Van den Haag who applied utilitarian approach to the debate argued that death penalty does not deter other individual for committing crimes of murder; he also expressed that there are categories of criminals as well as exceptional circumstances that death penalty can be a possible deterrent to murder cases. Further more den Haag argued that there is no empirical and statistical evidence to justify reduced cases of homicide is as a result of death penalty. According to him, death penalty is only favored over imprisonment due to its added severity which may be a deterrent or not. Since it is necessary to spare the victims as opposed to sparing murderers, there is a burden of verifying that severity which is inherent and irrevocable. There is nothing to deterrence which lies on the opponents of death penalty (Bedau, 1970).
Death penalty pose a dilemma between saving the live of an innocent person and saving one who has committed heinous crime. The innocent are worthy of help than those who are guilty of squandering the assistance. This argument has been related to capital punishment where it is posited that some human beings are more worthy than others where as some have relinquished their right not to be killed (Lamperti, n.d.). There is a unanimity that if there is fifty percent chance of executing a murderer so as to save innocent victims then majority would be of that opinion. If there is evidence to the effect that death penalty can deter or is responsible for the deaths of innocent people then death penalty can be effective. Though the opponents argue that here is no evidence to substantiate the fact capital punishment can deter murder, they agree that the evidence may be based on commonsense experience. The abolitionists in the debate argue that though statistical and empirical evidence exist in favor of deterrent effect of capital punishment, the facts may not be decisive for a conclusive argument and long imprisonment is still an option (Reiman & Pojman, 1998).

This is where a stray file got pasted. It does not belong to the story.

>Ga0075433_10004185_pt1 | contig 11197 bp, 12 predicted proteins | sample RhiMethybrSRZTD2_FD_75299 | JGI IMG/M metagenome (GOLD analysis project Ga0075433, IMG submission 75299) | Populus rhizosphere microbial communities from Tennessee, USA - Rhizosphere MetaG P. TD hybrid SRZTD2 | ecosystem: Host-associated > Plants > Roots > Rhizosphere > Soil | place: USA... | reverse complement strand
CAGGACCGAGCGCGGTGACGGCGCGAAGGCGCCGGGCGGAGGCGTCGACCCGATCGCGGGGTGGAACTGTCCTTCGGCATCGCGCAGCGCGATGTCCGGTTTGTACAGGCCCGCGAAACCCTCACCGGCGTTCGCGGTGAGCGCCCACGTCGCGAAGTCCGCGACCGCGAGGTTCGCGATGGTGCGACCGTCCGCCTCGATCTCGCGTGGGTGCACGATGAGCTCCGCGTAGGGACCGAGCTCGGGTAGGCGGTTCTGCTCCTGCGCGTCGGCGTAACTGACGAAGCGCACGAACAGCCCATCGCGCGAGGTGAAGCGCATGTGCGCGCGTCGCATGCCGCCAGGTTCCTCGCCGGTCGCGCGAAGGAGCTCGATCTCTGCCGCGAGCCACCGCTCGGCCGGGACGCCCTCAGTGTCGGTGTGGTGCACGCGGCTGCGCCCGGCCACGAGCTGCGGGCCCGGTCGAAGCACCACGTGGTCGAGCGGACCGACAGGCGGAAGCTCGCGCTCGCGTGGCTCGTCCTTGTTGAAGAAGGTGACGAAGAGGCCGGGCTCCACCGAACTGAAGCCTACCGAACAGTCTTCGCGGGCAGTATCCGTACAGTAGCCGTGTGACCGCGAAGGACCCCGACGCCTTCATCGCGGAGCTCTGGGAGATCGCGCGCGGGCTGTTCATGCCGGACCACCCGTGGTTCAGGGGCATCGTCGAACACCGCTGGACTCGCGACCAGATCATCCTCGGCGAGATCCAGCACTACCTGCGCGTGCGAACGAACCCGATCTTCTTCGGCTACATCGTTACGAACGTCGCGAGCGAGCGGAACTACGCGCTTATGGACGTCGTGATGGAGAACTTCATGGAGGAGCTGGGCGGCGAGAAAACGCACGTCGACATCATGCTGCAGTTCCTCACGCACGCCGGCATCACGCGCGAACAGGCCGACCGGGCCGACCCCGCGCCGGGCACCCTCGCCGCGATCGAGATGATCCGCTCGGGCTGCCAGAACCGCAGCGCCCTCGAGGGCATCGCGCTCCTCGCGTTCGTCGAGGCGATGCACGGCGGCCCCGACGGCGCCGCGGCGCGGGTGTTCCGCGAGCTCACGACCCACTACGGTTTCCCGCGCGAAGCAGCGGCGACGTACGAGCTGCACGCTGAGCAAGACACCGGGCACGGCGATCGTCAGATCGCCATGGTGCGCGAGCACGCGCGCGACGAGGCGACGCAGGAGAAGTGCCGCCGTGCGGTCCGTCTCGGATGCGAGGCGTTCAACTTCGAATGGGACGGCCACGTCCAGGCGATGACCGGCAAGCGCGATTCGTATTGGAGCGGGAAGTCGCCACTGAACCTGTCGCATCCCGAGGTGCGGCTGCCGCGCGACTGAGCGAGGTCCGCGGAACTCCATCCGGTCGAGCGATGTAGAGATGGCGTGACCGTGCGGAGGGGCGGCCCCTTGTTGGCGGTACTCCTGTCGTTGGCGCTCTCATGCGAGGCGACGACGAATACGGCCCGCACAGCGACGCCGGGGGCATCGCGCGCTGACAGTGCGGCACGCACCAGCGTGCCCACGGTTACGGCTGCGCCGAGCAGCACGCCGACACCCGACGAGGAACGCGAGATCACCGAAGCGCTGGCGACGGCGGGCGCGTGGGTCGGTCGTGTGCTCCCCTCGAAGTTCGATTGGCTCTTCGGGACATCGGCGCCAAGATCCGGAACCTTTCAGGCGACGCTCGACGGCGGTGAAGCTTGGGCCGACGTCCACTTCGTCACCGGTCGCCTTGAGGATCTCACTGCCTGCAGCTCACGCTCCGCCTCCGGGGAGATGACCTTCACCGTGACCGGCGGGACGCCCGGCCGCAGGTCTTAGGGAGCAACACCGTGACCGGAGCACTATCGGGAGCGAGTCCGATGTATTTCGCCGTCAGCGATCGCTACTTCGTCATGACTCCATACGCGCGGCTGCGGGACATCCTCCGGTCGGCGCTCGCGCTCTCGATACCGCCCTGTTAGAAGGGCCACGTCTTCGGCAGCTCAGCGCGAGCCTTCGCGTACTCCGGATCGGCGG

The argument on deterrence effect of death penalty is based only on assumption without any justifiable evidence. It is only through commonsense that criminals will be deterred by the spirit of fear because human beings fear death than spending life in prison hence people will be deterred by execution than life imprisonment. Despite the fact that death penalty can be worse than life in prison it can not be definitive that it will deter criminals from committing murders (LaFollette, 2002).
The perspective that death penalty may help deter cases of murder still remains just a matter of believe and there has been no factual effect to support it. The USA for example has not had an experiment for close to half a century to verify death penalty as an enough measure to deter murder cases. This makes it difficult to arrive at strong conclusions on the debate. The facts presented in support of death penalty as a measure to deter crimes are fragile. Where as evidence indicate that death penalty may increase the rates of murder, it is still possible that it may decrease it as well. Common sense enables people to learn that criminals prefer to be out of jail and that the threat of public and social humiliation can deter people from further committing crimes and last, long sentence can as well be a deterrent to commission of crimes. There is absolutely no reason to believe that innocent lives can be saved only with death penalty as opposed to less severe penalties like life in prisons or lengthy sentences like 20 years without a parole.
Bedau, H.A. (1970). Death penalty as a deterrent: Argument and evidence. Ethics, 80(3), pp. 203-211.
Den Haag, E. (1969). On deterrence and death penalty. Journal of criminal law, criminology and police service, 90 (2), pp. 1.
Donohue, J.J & Wolfers, J. (2006). The Death Penalty: No Evidence for Deterrence. University of Pennsylvania. Web.
Ehrlich, E. (1975). The Deterrent effect of capital punishment: A Question of life and death, American Economic Review, 65 (3), pp. 397-417.
Fagan, J.A. (2011). Capital Punishment: Deterrent Effects & Capital Costs. Law School, Columbia. Web.
LaFollette, H. (2002). Ethics in practice: an anthology (2nd ed). New York, NY: Wiley-Blackwell.
Lamperti, J. (n.d). Does Capital Punishment Deter Murder? DartMouth College. Web.
Morrison, J. (1993). Death penalty an ineffective deterrent, The Tech Review, 113(53), pp. 15-20.
Pojman, P.L & Reman, H.J. (1998). The death penalty: for and against. New York, NY: Rowman & Littlefield.
Yorke, J. (2008). Against the death penalty: international initiatives and implications. New York, NY: Ashgate Publishing.